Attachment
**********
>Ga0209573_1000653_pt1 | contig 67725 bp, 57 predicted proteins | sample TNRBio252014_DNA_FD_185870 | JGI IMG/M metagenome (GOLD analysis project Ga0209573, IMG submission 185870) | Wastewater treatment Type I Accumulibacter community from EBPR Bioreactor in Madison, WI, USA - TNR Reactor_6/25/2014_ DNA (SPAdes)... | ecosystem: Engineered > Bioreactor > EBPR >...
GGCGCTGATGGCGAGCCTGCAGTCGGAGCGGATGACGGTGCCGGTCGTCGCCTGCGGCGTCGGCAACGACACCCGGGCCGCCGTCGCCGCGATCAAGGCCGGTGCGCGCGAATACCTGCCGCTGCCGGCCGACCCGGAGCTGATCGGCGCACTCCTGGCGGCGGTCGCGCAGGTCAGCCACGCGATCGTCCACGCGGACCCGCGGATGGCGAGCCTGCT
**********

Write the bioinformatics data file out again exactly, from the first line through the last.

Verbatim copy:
>Ga0209573_1000653_pt1 | contig 67725 bp, 57 predicted proteins | sample TNRBio252014_DNA_FD_185870 | JGI IMG/M metagenome (GOLD analysis project Ga0209573, IMG submission 185870) | Wastewater treatment Type I Accumulibacter community from EBPR Bioreactor in Madison, WI, USA - TNR Reactor_6/25/2014_ DNA (SPAdes)... | ecosystem: Engineered > Bioreactor > EBPR >...
GGCGCTGATGGCGAGCCTGCAGTCGGAGCGGATGACGGTGCCGGTCGTCGCCTGCGGCGTCGGCAACGACACCCGGGCCGCCGTCGCCGCGATCAAGGCCGGTGCGCGCGAATACCTGCCGCTGCCGGCCGACCCGGAGCTGATCGGCGCACTCCTGGCGGCGGTCGCGCAGGTCAGCCACGCGATCGTCCACGCGGACCCGCGGATGGCGAGCCTGCT